November 26, 2021

Misclassifying Workers Opens a Business to an IRS Audit and Penalties

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Misclassifying Workers Opens a Business to an IRS Audit and Penalties

One of the main goals of the Internal Revenue Service is to reduce the “tax gap” – the difference between what is owed and paid each year. A review by the Treasury Inspector General for Tax Administration found that underpayment of business and employment taxes through the misclassification of workers contribute to the gap.

Misclassification of employees as independent contractors could result in an IRS audit, back taxes, penalties and fines. In its report, TIGTA found that misclassifying a worker could save an employer $3,710 annually. This underscores why so many workers are misclassified.

Employers can request an IRS determination when they have questions about a worker’s federal employment tax status. TIGTA looked to see if employers followed the recommendations. In a review of 5,235 cases (5,067 of which involved employees) the office reported:

  • Only 17 percent of employers issued W-2 forms to workers;
  • 19 percent did not comply with the recommendation and provided a form 1099-MISC instead of a W-2 form; and
  • In 65 percent of cases no compensation was reported – the worker either was no longer at the firm or was paid under the table.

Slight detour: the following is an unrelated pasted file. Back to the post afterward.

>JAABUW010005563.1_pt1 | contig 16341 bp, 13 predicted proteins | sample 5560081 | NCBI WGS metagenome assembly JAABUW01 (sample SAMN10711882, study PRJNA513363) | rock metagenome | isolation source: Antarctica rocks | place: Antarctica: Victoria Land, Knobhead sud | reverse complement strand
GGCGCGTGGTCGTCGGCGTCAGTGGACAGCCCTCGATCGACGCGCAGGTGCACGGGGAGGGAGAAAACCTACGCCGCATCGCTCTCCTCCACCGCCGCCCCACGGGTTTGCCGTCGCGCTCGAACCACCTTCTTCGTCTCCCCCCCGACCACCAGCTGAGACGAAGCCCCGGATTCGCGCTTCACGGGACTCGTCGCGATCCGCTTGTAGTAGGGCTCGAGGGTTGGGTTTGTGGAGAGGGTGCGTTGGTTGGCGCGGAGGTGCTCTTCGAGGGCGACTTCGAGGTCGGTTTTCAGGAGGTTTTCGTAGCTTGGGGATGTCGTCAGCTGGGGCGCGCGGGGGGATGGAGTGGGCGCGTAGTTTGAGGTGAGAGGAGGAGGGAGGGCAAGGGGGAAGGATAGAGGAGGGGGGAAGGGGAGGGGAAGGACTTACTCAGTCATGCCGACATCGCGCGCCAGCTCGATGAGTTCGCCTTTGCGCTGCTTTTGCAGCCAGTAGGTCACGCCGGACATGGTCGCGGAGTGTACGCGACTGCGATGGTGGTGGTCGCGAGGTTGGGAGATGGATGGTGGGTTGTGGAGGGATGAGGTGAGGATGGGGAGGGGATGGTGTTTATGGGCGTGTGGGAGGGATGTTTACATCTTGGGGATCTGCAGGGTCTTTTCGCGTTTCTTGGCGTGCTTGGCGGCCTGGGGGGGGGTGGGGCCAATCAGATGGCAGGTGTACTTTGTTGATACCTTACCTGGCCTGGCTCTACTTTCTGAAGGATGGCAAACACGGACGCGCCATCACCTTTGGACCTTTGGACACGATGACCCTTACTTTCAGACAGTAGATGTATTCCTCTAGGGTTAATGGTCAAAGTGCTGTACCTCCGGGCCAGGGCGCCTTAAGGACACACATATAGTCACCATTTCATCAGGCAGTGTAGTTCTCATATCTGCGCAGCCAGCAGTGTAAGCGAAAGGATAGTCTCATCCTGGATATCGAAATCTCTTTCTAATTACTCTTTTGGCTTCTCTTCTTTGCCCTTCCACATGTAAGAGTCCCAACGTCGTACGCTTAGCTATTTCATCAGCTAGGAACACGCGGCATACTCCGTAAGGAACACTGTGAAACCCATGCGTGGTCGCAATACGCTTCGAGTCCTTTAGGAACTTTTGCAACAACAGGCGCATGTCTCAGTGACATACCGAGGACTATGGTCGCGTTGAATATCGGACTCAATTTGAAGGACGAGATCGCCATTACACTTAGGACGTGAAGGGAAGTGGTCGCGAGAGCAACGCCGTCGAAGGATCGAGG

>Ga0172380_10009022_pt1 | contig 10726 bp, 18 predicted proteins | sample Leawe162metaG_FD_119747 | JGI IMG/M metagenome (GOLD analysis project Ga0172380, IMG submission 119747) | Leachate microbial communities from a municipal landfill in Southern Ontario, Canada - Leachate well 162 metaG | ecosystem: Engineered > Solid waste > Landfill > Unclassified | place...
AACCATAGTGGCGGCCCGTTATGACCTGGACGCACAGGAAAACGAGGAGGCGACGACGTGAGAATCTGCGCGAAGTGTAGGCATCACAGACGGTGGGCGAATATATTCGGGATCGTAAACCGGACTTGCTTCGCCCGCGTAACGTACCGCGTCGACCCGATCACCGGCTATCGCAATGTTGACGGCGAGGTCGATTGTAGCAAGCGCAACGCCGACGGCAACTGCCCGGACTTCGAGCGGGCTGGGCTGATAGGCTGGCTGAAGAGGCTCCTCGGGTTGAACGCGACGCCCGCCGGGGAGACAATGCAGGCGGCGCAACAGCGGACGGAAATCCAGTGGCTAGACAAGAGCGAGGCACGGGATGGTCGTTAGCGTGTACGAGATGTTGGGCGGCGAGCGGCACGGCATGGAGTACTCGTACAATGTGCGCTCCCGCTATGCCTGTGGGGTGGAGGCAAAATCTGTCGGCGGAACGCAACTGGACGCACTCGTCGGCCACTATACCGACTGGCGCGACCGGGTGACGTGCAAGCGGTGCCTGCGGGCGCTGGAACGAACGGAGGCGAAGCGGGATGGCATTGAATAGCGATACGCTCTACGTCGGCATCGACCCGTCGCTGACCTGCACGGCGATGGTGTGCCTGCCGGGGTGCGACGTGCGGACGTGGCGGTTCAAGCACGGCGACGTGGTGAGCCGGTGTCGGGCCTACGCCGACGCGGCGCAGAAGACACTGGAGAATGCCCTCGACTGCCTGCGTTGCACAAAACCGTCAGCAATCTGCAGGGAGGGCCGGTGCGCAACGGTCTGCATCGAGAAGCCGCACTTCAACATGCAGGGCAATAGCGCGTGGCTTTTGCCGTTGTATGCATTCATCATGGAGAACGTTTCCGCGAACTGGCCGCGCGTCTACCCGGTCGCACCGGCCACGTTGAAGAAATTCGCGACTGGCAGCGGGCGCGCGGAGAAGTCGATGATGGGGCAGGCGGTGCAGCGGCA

Between 2010 and 2013, more than 6,000 audits have targeted misclassification issues. Since 2011, the IRS has collected $9.5 million in back wages, because employers failed to deduct income taxes, Social Security, Medicare and federal unemployment. Small business owners in trucking, home health care and construction should expect these worker classification audits to continue.

Independent contractor and employee determinations and withholdings

How does a company know whether a worker is an employee or independent contractor? It comes down to control. The IRS moved from a 24-factor test to a more streamlined analysis in 2007. The following factors are what the agency looks at:

  • Behavioral control – does a worker get to decide when and how work is completed?
  • Financial control – can the worker to take a profit or loss from the deal?
  • Relationship – what is in the written contract? Do the parties conduct regular business?

When an employer exercises control over day-to-day work and projects, it is likely that the worker is an employee. Employers must contribute half of Social Security and Medicare taxes. Then withhold the other 7.65 percent from employee wages. On the other hand, an independent contractor must pay the full 15.3 percent on self-employment income and make quarterly estimated payments.

Voluntary Classification Settlement Program

An IRS program called the Voluntary Classification Settlement Program may help employers who face misclassification issues. The program allows a taxpayer to prospectively change the classification of a worker from independent contractor to employee. An employer must have filed 1099s for the previous three years for these workers and cannot be under a current IRS worker misclassification audit or Department of Labor investigation.

A VCSP agreement requires an employer to treat workers as employees going forward and pay 10 percent of the tax that would have been due in the prior tax year. Interests and penalties are then waived and the employer will not be subjected to an employment tax audit.

An experienced tax attorney can provide advice and assistance filing the necessary forms with the IRS. Employers can take advantage of the VCSP program and face reduced penalties by acting proactively.

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